Personal stories are also incredibly important to a startup’s media journey. It can add colour and personality to a founder and endear future investors to a company’s philosophy. This is especially critical as millennial investors and beyond begin to look at a startup’s intentions, practices, and ethos just as much as their financial viability.
- Create a feedback loop between sales and communications
As technology startups grow, they often pivot towards new markets as opportunities arise. Sometimes a focus on a new sector or client type will fail and the organisation will shift towards more receptive customers. This can cause havoc with communications plans. For example, if your top target was local government yesterday but energy and gas tomorrow, your content strategy will need to adapt.
Likewise, if a piece of coverage in a telecommunications vertical leads to two major sales conversations, the communications team needs to know so they can prioritise more activity in that sector. Having an effective feedback mechanism with sales creates a massive competitive advantage, as well as ensuring that time, energy, and money are not wasted.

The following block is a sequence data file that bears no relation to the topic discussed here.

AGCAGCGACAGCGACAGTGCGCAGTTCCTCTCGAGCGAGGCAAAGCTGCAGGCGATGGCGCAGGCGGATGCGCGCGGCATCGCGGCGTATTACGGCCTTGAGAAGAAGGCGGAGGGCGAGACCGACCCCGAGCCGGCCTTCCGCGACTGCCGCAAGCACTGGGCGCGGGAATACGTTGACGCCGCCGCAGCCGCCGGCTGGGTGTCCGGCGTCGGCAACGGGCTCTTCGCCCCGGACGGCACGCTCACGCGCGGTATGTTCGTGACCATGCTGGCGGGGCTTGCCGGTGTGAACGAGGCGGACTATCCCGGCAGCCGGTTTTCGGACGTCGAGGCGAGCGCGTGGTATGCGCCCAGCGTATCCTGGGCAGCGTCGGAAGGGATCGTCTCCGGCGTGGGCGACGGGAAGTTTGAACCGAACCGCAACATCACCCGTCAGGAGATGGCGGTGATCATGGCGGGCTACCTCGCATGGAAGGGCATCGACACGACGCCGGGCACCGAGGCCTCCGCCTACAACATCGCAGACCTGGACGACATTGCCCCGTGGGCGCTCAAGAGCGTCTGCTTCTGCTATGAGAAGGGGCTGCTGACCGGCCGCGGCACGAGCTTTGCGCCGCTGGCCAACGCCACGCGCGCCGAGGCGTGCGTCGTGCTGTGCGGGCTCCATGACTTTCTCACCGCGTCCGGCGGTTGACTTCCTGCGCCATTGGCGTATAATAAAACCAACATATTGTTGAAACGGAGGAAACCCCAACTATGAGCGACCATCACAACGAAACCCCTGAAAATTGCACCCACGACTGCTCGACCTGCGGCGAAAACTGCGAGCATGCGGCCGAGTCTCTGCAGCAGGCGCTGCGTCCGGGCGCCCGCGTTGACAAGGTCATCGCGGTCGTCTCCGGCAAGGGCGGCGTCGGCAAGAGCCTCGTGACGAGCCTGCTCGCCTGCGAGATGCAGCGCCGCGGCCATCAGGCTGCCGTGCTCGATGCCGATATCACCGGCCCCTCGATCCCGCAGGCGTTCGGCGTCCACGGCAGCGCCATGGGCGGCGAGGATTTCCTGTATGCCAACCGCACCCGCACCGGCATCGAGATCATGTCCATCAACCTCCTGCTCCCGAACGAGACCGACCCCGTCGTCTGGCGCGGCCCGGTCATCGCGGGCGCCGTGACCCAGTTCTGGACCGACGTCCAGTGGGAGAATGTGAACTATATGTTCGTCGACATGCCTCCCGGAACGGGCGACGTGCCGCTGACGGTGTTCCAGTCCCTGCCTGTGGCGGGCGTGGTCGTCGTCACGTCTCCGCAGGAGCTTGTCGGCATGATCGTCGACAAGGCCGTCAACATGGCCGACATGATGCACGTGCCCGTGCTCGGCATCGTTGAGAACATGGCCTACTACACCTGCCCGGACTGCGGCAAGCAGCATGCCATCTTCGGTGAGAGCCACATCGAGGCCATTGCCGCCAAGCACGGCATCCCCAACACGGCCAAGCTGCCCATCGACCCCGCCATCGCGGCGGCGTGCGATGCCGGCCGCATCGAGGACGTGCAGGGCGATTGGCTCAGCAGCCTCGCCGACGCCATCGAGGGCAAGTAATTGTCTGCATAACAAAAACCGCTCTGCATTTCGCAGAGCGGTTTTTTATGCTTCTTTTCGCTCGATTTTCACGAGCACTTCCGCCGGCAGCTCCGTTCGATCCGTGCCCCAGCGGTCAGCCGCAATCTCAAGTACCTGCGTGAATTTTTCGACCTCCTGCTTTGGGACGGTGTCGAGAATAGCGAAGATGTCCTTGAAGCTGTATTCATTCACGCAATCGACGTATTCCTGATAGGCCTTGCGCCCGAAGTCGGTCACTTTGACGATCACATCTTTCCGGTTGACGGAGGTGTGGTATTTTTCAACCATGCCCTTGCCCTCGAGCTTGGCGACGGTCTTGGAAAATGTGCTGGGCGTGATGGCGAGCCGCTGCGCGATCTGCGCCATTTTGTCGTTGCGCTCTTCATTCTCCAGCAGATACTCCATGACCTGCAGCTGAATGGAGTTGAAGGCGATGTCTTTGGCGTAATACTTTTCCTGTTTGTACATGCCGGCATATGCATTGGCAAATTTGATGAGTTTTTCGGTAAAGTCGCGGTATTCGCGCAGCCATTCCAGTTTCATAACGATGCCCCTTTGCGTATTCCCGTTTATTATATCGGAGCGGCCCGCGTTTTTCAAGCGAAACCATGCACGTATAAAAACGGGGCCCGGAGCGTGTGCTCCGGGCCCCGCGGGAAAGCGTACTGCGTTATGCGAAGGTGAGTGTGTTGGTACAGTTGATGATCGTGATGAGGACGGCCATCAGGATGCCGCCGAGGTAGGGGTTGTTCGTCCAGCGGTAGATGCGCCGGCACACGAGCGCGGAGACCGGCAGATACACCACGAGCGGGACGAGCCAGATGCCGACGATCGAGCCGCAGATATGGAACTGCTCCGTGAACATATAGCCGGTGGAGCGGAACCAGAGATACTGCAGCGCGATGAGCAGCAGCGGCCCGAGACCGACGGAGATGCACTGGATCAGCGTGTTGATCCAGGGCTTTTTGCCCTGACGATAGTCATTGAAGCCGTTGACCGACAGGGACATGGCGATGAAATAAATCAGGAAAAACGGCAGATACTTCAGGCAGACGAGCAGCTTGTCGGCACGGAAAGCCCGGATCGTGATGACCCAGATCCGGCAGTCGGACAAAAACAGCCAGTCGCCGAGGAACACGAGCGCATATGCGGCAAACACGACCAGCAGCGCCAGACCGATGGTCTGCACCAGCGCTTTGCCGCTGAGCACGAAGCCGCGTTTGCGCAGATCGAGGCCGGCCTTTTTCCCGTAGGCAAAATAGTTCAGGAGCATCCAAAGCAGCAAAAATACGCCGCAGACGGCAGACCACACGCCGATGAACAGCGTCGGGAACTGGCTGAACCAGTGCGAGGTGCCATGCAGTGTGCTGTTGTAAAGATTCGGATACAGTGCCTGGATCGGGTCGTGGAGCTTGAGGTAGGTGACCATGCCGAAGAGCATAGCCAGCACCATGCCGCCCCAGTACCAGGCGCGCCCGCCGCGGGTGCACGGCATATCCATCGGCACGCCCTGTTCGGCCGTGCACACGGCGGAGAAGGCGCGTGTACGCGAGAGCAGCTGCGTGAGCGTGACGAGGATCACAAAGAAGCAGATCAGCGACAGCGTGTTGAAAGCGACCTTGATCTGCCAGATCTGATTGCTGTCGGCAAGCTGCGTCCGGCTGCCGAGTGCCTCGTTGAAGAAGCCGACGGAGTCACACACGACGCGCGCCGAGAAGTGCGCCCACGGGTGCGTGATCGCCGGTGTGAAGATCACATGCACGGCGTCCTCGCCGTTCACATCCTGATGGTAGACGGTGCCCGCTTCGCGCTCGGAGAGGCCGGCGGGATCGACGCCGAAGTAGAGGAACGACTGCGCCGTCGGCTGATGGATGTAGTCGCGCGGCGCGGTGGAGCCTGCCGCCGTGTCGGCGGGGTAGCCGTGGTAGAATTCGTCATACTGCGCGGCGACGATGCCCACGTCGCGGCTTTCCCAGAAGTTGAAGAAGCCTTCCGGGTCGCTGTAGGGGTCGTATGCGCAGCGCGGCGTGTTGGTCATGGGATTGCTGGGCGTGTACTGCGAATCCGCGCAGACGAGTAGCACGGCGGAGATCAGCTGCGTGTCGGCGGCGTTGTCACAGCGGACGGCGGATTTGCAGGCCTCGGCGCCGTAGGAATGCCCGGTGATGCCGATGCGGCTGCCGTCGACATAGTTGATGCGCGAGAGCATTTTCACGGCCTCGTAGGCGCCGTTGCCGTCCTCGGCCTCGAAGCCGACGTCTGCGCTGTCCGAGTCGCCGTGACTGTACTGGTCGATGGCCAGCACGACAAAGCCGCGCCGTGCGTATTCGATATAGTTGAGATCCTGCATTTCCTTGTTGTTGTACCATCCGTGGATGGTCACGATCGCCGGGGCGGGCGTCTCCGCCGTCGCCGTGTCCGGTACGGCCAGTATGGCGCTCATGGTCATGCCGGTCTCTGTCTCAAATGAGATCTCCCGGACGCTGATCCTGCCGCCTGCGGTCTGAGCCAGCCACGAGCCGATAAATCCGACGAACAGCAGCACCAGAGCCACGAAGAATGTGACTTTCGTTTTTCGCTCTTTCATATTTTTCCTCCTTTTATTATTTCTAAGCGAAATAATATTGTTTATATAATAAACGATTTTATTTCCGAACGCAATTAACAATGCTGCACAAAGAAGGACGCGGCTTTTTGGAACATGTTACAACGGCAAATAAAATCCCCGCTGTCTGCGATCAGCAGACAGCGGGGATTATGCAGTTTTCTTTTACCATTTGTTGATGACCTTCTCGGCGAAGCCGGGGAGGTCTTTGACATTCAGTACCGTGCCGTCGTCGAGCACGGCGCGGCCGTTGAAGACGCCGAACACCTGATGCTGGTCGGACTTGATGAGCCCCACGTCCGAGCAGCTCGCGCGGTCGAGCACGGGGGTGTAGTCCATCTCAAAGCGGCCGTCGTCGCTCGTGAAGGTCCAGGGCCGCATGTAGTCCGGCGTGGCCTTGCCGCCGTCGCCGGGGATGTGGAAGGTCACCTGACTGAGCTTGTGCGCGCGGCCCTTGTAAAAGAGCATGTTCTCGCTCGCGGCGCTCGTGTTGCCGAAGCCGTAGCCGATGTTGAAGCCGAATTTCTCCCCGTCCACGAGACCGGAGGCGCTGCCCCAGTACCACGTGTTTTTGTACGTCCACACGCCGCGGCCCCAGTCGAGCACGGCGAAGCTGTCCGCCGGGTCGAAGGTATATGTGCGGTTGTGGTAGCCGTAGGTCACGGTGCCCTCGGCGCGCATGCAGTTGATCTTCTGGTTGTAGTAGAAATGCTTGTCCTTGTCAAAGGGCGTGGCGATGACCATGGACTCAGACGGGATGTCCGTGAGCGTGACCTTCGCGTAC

6) Always hold on to the startup mindset
Ironically, while startups often seek to embrace the systems and processes of large multinationals, I’ve lost count of the times a large, long-established corporation has asked me how they can be seen to be as nimble as a startup when it comes to their communications.
The most successful PR and communications initiatives have two things in common: access to senior stakeholders and experts to build the right story, and agility to fit communications activity into the media cycle. This is built into the DNA of most startups but can often be lost as they scale up into global businesses, but retaining the startup mindset will stand any technology CEO in good stead as they continue to grow their business.
Ashford Pritchard is Co-founder and Director of Kicker Communications, a communications consultancy that specialises in strategic brand storytelling for startup, technology and corporate clients in Australia and Asia-Pacific.mail the author